- The School of Nursing joins with Texas A&M University-Kingsville to offer a new B.S.N. at the TAMUK System Center Palo Alto campus.
- The Center for Community-Based Health Promotion with Women and Children is established under an endowment from Texas First Lady and alumna Anita Thigpen Perry, M.S.N., Class of 1977, and Governor Rick Perry.
- The School of Nursing signs an agreement with St. Mary’s University in San Antonio to provide early admission to outstanding students interested in a nursing career.
- From 2002 through 2009, the Michigan En San Antonio (MESA) Center represents a partnership with the University of Michigan School of Nursing that focused on research related to health disparities. It was funded by the National Institute of Nursing.
- A Nursing Alumni Council Scholarship Fund is established by the School of Nursing Alumni Council to fund alumni and student activities.
- The School of Nursing achieves the ranking of 35th nationwide and second in the state of Texas for receipt of NIH research dollars.
- Robin Froman, Ph.D., RN, FAAN, is appointed dean.
- Hurricane Katrina devastates the Gulf Coast and thousands of evacuees come to San Antonio for temporary shelter and care. Nursing faculty and students spend countless hours at local shelters helping to care for displaced individuals and families.
- The School of Nursing opens a Student Health Center to provide health care services to all students on campus.
- The School of Nursing partners with AVANCE-San Antonio and begins providing free health care services to children in the Early Head Start program.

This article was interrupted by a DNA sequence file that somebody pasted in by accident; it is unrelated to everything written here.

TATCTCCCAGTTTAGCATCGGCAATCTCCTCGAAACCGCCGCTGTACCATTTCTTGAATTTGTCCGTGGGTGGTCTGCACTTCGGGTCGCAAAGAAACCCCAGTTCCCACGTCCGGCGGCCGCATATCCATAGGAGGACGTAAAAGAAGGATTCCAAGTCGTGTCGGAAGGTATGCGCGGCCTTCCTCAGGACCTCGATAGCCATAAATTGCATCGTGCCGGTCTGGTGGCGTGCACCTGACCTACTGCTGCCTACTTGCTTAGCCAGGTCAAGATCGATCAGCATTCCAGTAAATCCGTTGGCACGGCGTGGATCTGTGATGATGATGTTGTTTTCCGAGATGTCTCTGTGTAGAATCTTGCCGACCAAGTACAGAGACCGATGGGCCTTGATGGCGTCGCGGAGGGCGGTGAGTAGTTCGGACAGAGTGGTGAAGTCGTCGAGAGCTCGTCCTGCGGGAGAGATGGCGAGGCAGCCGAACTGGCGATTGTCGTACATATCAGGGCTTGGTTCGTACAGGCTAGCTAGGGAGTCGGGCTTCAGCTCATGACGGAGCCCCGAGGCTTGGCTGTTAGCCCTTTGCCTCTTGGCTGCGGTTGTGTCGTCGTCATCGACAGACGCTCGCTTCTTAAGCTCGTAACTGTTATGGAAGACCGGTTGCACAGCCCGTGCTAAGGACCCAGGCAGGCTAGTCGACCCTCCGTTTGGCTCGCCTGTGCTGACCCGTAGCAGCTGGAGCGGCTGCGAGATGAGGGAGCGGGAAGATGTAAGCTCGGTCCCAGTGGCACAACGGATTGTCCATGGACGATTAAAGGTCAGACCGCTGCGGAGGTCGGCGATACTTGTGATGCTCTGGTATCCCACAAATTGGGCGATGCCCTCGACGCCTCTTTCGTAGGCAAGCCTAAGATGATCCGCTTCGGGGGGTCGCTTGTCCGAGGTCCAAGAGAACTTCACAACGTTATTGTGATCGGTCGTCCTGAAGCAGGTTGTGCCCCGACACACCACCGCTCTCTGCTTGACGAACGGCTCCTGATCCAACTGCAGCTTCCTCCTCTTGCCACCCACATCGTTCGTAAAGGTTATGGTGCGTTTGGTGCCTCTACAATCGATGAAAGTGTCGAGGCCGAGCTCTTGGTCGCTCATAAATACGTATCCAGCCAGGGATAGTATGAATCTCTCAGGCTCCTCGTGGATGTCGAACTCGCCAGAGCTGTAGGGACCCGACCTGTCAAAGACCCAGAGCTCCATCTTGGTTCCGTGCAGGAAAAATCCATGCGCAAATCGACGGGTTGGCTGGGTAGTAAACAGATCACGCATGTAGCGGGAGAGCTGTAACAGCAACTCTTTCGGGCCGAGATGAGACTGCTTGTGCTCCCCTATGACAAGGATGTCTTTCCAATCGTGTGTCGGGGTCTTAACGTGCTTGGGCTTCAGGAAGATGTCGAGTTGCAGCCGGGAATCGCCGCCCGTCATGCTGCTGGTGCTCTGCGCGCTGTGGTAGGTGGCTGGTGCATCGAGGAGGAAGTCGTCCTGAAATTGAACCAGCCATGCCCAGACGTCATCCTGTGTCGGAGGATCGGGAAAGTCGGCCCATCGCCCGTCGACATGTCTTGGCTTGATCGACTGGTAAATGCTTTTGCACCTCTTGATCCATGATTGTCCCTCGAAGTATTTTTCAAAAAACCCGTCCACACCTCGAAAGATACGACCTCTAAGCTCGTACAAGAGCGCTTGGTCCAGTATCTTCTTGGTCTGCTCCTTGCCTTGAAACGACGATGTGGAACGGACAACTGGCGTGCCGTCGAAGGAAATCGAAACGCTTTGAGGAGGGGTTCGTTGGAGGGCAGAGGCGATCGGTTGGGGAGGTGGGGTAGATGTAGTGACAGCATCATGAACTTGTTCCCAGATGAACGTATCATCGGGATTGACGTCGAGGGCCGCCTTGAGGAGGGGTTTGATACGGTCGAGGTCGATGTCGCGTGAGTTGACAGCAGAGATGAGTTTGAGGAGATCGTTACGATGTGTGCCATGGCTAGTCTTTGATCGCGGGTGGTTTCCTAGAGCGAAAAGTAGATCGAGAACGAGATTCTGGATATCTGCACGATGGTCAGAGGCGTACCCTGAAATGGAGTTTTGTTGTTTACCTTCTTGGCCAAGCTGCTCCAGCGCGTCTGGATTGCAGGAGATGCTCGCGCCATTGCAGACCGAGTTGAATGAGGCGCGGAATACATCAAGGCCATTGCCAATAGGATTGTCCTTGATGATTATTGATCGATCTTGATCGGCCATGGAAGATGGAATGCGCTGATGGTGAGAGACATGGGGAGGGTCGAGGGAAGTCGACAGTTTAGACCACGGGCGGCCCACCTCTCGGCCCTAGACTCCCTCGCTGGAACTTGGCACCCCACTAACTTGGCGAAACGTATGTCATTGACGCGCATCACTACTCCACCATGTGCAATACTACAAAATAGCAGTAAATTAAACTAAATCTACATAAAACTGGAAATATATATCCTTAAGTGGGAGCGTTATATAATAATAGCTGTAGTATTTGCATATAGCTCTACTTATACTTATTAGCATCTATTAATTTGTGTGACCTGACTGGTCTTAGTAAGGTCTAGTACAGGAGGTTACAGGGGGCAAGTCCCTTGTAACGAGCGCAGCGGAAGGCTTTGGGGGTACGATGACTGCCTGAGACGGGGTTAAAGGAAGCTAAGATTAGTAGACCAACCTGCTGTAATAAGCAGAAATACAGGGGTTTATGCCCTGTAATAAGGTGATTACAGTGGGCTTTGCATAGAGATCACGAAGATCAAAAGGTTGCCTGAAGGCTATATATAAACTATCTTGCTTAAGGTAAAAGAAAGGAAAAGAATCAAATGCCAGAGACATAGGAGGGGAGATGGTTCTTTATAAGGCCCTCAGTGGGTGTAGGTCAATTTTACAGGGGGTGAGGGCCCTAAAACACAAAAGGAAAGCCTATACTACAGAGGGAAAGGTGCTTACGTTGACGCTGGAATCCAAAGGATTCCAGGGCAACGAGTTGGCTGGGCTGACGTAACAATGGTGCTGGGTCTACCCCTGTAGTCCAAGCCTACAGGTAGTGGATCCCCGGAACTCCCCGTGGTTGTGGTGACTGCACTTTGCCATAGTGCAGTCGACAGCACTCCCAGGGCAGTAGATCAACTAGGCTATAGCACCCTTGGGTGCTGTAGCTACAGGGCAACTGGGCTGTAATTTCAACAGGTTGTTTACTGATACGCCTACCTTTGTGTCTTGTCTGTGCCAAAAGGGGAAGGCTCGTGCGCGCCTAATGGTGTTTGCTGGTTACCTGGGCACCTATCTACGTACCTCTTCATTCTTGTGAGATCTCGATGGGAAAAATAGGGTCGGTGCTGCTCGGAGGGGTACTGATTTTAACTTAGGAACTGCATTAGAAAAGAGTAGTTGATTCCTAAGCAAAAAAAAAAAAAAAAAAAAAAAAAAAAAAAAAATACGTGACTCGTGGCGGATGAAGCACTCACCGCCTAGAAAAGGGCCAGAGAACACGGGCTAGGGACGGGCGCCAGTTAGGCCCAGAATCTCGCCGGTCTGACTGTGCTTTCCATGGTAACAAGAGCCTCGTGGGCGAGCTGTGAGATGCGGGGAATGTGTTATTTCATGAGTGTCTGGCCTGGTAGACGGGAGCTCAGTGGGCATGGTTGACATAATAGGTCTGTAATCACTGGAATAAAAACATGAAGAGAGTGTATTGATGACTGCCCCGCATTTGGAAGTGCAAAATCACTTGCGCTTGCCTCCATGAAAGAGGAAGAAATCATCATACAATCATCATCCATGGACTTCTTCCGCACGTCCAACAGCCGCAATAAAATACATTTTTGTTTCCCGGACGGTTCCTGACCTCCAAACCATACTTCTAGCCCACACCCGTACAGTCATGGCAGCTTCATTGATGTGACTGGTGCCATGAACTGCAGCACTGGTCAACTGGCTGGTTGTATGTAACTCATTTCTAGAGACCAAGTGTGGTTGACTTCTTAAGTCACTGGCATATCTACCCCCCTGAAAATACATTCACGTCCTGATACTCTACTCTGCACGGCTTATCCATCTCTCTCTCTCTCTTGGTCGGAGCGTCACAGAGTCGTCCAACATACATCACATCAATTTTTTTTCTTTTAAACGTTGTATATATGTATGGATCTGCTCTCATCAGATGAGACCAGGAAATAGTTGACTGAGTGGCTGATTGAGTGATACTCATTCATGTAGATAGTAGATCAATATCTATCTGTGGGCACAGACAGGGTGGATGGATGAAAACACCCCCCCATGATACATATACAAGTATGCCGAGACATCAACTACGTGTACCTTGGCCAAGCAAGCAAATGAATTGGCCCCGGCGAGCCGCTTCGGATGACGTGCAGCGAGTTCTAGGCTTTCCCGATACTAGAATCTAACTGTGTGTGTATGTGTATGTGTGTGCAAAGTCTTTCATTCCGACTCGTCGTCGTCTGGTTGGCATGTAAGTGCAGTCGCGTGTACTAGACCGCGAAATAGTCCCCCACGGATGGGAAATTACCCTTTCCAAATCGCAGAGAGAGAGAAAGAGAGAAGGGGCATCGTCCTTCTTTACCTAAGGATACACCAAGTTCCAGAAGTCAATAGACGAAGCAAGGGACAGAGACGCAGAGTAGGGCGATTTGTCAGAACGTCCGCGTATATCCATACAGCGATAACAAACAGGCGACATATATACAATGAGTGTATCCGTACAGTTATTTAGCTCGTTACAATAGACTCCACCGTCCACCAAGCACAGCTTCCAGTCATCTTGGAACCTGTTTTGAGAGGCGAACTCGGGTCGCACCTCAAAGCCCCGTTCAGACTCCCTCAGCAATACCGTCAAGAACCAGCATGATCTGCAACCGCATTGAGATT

- Eileen T. Breslin, Ph.D., RN, FAAN, is appointed dean.
- Since 1995, more than 5,000 refugees have been resettled in San Antonio by the Archdiocese of San Antonio Catholic Charities Refugee Resettlement Program. Many reside near the South Texas Medical Center. Recognizing this population’s need for accessible health care, Community Health Nursing faculty member Roseann Vivanco, M.S.N., RN, establishes the Population Health Nursing Clinic. The NAC awards Ms. Vivanco a grant, allowing the clinic to purchase health screening equipment and supplies.
- Methodist Healthcare Ministries of South Texas Inc. presents the School of Nursing with a $3.9 million gift to anchor a new nursing education pipeline.
- Because of outcomes from the MESA Center, Carrie Jo Braden, Ph.D., RN, FAAN, associate dean for research, is awarded a $1.4 million grant from the National Institute of General Sciences (part of the NIH) for Mechanisms for Enhancing Scholarly Achievements. The project provided support for interdisciplinary graduate student research scholar participation through 2016.
- The Employee Health and Wellness Center is established. The clinic provides employees with comprehensive health and wellness services, as well as monthly health promotion and disease prevention initiatives.
- The Texas Higher Education Coordinating Board approves the new Doctor of Nursing Practice (D.N.P.) degree program.
- The Audie L. Murphy Memorial VA Hospital begins hosting a Dedicated Education Unit, improving clinical experiences for students.
- The Department of Continuing Education is renamed the Department of Lifelong Learning to reflect the philosophy that learning is lifelong and self-directed.
- A ribbon cutting ceremony celebrates the opening of the $3.8 million Center for Simulation Innovation. The 7,281-square-foot clinical simulation center features specialty rooms, simulation manikins, and video recording capacity to provide near-real clinical experiences.